The Wolves and the Sheep

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Caxton's translation (1484)[edit]

Of the wulues and of the sheep

Whanne men haue a good hede / and a good defensour / or a good Capitayne / men oughte not to leue hym / for he that leueth hym repenteth hym afterward of hit / as to vs reherceth this fable / Of the sheep whiche had were and discencion with the wolues / And by cause that the wulues made to stronge werre ageynst the sheep / the shepe thenne tooke for theyr help the dogges / and the whethers also / And thenne was the bataylle of the sheep so grete and so stronge / & fought so vygorously agenst the wolues. that they put them to flyght / And whanne the wolues sawe the strengthe of theyr aduersaryes / they sent an ambassade toward the sheep for to trete the pees with them / the whiche Ambassade sayd to the sheep in this maner / yf ye wylle gyue vs the dogges / we shalle swere vnto yow oure feythe / that we shalle neuer kepe ne hold werre ageynst yow / And the sheep ansuerd / yf ye wylle gyue vs yur fayth / we shalle be content / And thus they made pees to gyder / but the wulues kyld the dogges / whiche were the capytayns and protectours of the sheep / And the dogges dyde but lytyll hurte to the wulues / wherfore whanne the lytyl and yong wulues were growen in theyr age / they came of eche part and countrey / and assembled them to gyder / and all of one accord and wylle sayd to theyre Auncestres and faders / we must ete vp alle the sheep / And theyr faders ansuerd thus to them / we haue maade pees with them / Neuertheles the yonge wolues brake the pees and ranne fyersly vpon the sheep / and theyr faders wente after them / And thus by cause that the sheep had delyuerd the dogges to the wolues / the whiche were theyr capitayns / and that they had none that kepte them / they were all eten and deuoured of the wulues /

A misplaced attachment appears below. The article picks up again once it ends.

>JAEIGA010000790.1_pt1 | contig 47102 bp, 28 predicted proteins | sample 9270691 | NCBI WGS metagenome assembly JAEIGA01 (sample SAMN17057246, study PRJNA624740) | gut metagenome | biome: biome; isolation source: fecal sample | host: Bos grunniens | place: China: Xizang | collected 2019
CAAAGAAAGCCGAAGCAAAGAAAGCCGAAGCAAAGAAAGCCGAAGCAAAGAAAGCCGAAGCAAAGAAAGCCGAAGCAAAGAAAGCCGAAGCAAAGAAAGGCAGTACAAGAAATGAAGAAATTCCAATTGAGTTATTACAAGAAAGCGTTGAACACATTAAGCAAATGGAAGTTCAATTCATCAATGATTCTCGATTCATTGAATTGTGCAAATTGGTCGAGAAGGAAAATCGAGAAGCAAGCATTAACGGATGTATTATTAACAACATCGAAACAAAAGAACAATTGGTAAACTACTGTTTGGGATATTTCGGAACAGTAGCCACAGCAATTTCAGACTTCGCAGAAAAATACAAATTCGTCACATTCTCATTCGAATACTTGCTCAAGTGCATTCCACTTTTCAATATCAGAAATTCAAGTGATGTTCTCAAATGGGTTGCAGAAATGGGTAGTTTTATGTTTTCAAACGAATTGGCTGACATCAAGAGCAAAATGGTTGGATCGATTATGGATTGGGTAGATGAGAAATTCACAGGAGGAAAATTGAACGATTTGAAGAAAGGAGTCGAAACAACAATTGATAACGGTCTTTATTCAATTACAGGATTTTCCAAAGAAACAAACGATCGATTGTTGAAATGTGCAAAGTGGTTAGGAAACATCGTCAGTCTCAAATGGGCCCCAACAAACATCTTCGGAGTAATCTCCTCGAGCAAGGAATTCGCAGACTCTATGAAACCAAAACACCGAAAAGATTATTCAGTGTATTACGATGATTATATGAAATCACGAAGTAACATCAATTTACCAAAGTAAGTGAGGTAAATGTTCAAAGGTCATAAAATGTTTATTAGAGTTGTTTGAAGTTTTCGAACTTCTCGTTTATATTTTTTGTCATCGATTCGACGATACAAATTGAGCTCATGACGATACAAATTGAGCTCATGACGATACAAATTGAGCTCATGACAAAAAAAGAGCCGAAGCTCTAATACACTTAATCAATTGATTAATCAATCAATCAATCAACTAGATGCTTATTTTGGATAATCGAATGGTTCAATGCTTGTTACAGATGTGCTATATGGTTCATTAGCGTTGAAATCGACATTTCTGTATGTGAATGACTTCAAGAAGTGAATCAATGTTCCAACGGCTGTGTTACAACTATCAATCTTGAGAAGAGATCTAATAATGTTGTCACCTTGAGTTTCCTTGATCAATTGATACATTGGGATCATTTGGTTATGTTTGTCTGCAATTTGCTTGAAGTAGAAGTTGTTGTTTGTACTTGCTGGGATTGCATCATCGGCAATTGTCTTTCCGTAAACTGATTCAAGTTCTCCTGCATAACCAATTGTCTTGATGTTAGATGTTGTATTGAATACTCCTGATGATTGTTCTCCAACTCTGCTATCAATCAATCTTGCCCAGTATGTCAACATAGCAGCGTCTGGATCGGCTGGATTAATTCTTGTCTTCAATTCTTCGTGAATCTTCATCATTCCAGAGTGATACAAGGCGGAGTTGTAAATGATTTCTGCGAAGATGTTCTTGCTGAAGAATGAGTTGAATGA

Therfore hit is good to kepe well his capytayne / whiche may at a nede gyue socour and helpe / For a trewe frend is better at a nede than a Royalme / For yf the sheep had kepte the loue of the dogges / the wolues had neuer deuoured them / wherfore it is a sure thynge to kepe wel the loue of his protectour and good frende /

L'Estrange's translation (1692)[edit]


There was a Time when the Sheep were so hardy as to wage War with the Wolves: and so long as they had the Dogs for their Allies, they were upon all Encounters, at least a Match for their Enemies. Upon this Consideration, the Wolves sent their Embassadors to the Sheep, to treat about a Peace, and in the mean Time there were Hostages given on both sides; the Dogs on the Part of the Sheep, and the Wolves Whelps on the other Part, till the Matters might be brought to an Issue. While they were upon Treaty, the Whelps fell a howling; the Wolves cry’d out Treason; and pretending an Infraction in the Abuse of their Hostages, fell upon the Sheep immediately without their Dogs, and made them pay for the Improvidence of leaving themselves without a Guard.

THE MORAL. ‘Tis Senseless in the highest Degree, to think of establishing an Alliance among those that Nature herself has divided by an irreconcilable Disagreement. Beside that a foolish Peace is much more destructive than a bloody War.

Townsend's translation (1887)[edit]

The Wolves and the Sheep

"Why should there always be this fear and slaughter between us?" said the Wolves to the Sheep. "Those evil-disposed Dogs have much to answer for. They always bark whenever we approach you and attack us before we have done any harm. If you would only dismiss them from your heels, there might soon be treaties of peace and reconciliation between us." The Sheep, poor silly creatures, were easily beguiled and dismissed the Dogs, whereupon the Wolves destroyed the unguarded flock at their own pleasure.